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Embracing change for a healthier future

Shere Byrd

As San Juan Basin Public Health prepares to permanently close its doors on Dec. 31, our community is presented with an opportunity to reflect with gratitude on past efforts and with optimism for the renewed commitment to our collective health and well-being presented by the start of Archuleta and La Plata’s individual county public health departments.

As the agency bids farewell, its historical contributions stand as a testament to the value of public health and its staff’s unwavering dedication to the well-being of Southwest Colorado. As a community, I encourage all to support Archuleta and La Plata counties as they tread uncharted waters for our ultimate benefit. From the careful decision-making and countless hours spent on the transition between public health departments, we know that the passion and dedication of the new public health departments’ staff and boards mirror what the community expects and deserves.

Looking ahead, we will benefit from rebuilding a public health scaffolding. It is my hope that these new public health departments will be free from the constraints of politics – two public health departments guided by independent boards of health, data-driven policy, the pursuit of health equity and the best interests of our specific communities.

SJBPH, with a legacy spanning 75 years, has been a pillar of public health in Southwest Colorado, leaving an indelible mark on the community. Its closure at the end of 2023 punctuates the end of an era. Throughout its history, SJBPH has been instrumental in both providing consistent services to vulnerable and underserved community members and responding to public health crises. Programs like Women, Infants and Children, Nurse Family Partnership, suicide prevention, environmental health, tobacco prevention and health insurance literacy have a proven track record, some over multiple generations of families, of equitably improving health outcomes and have become part of the fabric of our communities. Throughout the COVID-19 pandemic, the agency stood at the forefront, orchestrating testing, contact tracing and vaccination efforts. Their guidance and support were vital in navigating the complexities of this once-in-a-century event. During the 416 Fire, SJBPH was pivotal in disseminating critical information and providing assistance to those directly affected. Their response to the Gold King Mine spill showcased commitment to addressing environmental and health challenges, offering guidance, monitoring the data and advocating for long-term solutions.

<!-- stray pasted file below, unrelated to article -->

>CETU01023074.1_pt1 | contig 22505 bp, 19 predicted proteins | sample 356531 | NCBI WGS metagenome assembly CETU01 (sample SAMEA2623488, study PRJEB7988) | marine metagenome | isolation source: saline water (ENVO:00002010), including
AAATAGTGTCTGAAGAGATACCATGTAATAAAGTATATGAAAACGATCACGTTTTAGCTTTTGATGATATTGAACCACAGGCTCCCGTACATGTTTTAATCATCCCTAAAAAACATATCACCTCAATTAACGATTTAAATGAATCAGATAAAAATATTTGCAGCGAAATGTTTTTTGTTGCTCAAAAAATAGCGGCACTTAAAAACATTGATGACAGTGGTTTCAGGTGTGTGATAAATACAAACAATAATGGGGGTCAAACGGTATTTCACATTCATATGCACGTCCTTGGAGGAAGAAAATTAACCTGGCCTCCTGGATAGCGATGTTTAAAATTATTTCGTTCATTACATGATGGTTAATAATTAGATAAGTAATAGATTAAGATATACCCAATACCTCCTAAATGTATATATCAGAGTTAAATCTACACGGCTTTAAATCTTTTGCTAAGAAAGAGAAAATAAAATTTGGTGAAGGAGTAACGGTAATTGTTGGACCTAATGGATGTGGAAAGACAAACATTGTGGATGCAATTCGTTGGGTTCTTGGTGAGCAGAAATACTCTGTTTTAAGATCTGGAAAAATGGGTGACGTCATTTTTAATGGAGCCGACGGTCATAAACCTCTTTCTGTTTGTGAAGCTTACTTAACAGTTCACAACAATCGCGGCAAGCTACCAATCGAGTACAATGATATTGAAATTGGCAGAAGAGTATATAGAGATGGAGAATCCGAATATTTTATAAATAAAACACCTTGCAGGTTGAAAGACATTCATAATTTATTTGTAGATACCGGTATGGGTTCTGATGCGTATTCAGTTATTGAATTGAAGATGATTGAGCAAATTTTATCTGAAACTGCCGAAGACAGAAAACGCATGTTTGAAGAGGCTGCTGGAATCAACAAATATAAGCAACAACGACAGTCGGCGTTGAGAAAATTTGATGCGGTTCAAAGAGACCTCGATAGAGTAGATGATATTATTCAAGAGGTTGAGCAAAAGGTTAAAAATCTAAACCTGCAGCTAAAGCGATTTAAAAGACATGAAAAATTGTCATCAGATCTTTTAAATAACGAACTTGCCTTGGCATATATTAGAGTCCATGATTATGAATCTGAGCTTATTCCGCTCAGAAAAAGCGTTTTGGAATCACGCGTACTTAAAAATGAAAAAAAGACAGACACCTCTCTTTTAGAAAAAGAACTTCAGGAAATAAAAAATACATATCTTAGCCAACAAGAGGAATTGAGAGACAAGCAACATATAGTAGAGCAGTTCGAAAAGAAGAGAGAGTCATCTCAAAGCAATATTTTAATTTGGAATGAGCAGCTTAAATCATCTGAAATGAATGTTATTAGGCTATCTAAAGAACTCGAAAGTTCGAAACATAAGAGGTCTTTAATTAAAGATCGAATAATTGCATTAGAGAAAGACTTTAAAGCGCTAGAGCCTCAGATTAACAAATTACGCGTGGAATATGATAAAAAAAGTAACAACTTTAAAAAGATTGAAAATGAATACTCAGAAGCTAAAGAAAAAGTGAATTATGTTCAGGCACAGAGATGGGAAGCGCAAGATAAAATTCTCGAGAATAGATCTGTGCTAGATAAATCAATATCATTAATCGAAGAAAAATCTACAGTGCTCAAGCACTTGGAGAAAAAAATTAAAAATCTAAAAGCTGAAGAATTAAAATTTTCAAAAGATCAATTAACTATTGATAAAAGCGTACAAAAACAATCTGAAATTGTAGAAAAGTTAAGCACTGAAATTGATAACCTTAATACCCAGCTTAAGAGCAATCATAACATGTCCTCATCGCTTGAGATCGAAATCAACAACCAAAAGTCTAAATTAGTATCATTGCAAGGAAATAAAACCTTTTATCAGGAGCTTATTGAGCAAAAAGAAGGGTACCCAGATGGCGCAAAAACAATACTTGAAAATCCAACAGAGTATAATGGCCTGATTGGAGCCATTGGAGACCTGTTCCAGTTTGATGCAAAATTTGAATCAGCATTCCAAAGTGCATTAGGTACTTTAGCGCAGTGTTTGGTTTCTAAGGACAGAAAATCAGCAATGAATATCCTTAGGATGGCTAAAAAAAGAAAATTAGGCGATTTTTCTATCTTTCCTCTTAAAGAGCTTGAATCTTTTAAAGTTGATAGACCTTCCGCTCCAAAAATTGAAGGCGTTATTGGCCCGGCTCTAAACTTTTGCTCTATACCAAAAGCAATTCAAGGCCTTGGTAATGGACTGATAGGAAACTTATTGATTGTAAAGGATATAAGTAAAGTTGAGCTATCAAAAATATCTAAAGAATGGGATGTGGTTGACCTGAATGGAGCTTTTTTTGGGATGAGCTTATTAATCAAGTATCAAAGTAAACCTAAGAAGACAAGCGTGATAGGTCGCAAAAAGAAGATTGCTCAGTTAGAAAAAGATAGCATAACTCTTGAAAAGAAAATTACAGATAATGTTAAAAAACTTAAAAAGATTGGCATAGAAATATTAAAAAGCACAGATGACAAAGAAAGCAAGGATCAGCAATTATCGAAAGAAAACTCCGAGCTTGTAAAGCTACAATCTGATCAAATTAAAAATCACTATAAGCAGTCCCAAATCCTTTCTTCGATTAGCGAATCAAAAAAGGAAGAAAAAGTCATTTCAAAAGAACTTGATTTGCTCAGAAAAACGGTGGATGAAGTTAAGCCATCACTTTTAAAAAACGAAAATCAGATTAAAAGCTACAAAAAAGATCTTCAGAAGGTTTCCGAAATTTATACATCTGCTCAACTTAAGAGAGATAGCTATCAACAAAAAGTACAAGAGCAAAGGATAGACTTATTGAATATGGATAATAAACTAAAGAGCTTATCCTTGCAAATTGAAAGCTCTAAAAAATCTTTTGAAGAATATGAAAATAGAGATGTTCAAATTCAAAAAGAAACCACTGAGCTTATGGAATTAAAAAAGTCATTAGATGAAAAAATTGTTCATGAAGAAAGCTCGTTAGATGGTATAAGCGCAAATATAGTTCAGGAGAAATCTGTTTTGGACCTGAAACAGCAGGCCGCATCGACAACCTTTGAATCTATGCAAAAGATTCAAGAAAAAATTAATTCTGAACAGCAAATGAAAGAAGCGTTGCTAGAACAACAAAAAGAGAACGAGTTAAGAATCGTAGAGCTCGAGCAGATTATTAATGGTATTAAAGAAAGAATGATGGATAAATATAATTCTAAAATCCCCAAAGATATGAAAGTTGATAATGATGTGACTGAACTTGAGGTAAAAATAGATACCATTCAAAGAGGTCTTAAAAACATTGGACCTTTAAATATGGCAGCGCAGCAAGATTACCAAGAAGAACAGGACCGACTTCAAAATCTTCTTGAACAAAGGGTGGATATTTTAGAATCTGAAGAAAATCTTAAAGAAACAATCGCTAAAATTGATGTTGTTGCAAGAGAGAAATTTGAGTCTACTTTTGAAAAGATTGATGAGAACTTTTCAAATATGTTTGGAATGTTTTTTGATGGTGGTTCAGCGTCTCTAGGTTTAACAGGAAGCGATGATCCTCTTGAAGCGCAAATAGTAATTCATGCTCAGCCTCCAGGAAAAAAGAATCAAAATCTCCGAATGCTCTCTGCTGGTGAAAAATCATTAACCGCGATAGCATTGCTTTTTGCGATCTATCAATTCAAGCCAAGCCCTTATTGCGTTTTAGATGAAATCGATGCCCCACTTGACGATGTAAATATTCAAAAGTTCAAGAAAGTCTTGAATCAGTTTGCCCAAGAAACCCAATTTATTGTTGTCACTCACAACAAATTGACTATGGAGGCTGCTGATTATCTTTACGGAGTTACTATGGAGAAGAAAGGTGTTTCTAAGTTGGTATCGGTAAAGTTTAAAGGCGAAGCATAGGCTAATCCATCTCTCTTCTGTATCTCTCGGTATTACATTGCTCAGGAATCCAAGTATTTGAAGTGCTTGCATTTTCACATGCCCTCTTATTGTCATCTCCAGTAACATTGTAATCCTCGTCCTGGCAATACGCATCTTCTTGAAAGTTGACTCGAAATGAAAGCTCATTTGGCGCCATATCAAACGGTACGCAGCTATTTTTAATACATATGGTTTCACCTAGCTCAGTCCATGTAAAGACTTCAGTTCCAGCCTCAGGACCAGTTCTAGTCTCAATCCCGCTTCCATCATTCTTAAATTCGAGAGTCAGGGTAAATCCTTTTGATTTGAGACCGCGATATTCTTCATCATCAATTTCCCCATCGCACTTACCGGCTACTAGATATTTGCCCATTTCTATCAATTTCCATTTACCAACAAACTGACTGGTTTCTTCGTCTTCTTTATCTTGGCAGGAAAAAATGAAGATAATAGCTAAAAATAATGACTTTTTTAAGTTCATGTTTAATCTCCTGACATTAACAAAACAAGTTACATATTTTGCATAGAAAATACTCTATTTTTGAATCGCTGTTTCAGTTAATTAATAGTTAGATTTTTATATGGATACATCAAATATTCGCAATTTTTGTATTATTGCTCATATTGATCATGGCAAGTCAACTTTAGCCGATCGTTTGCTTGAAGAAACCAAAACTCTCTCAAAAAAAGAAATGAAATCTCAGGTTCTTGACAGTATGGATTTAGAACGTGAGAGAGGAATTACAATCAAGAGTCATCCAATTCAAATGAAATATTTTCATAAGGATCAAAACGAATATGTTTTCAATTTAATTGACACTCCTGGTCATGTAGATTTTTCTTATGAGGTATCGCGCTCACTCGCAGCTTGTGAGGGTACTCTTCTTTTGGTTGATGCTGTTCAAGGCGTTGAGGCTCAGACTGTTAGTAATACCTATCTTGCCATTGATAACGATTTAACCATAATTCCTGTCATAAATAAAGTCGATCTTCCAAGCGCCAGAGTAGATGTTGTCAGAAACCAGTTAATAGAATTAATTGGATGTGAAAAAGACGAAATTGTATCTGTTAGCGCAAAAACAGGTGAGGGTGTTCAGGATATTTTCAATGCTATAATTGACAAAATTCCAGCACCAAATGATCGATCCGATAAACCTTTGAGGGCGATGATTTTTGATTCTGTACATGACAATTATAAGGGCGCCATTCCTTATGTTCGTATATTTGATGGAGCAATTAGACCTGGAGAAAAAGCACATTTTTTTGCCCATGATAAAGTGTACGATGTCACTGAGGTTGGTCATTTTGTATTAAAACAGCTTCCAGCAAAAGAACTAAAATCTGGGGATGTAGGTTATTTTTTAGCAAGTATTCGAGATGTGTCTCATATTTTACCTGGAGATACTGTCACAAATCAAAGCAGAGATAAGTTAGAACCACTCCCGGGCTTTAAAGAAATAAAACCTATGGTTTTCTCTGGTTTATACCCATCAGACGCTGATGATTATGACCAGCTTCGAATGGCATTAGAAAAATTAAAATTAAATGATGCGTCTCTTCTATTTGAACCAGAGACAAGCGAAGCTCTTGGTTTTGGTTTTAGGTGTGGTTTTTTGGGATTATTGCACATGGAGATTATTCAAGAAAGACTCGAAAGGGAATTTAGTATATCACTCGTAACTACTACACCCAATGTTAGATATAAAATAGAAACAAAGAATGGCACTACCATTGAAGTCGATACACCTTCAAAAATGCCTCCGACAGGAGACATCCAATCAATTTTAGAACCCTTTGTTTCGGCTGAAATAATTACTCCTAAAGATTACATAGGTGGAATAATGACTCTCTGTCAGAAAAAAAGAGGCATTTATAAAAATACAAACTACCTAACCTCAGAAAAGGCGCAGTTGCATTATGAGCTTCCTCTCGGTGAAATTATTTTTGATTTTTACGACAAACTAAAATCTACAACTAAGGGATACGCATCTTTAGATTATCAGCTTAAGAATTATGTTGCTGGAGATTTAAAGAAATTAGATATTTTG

I’d like to acknowledge the dedication and resilience of SJBPH’s staff members throughout the previous 75 years. The invaluable contributions of each past and present staff member to the improvement of public health outcomes in our region deserve our deepest appreciation and gratitude. The leadership of former Executive Director Liane Jollon and her team resulted in a fiscally responsible, well-funded, progressive organization that offered more public health programs over her tenure than ever before, and with service that ranks among the best rural public health departments in the country. And let’s not forget the oft-overlooked volunteer SJBPH Board of Health members, who spent countless hours guiding the agency and making the sometimes difficult decisions that benefit the health of our families, communities and environment.

While the transition from regional to county health departments has not been devoid of challenges, it is crucial to maintain a positive outlook and consider the long-term benefits of individualized public health plans and policies for each county. I hope we seize this opportunity for growth and progress and allow our shared commitment to the health and well-being of our community to persist through the upcoming transition and beyond.

Thank you all for your support of public health over the last 75 years. Let us move forward together to create a healthier and more resilient future for everyone.

Shere Byrd is president of SJBPH Board of Health.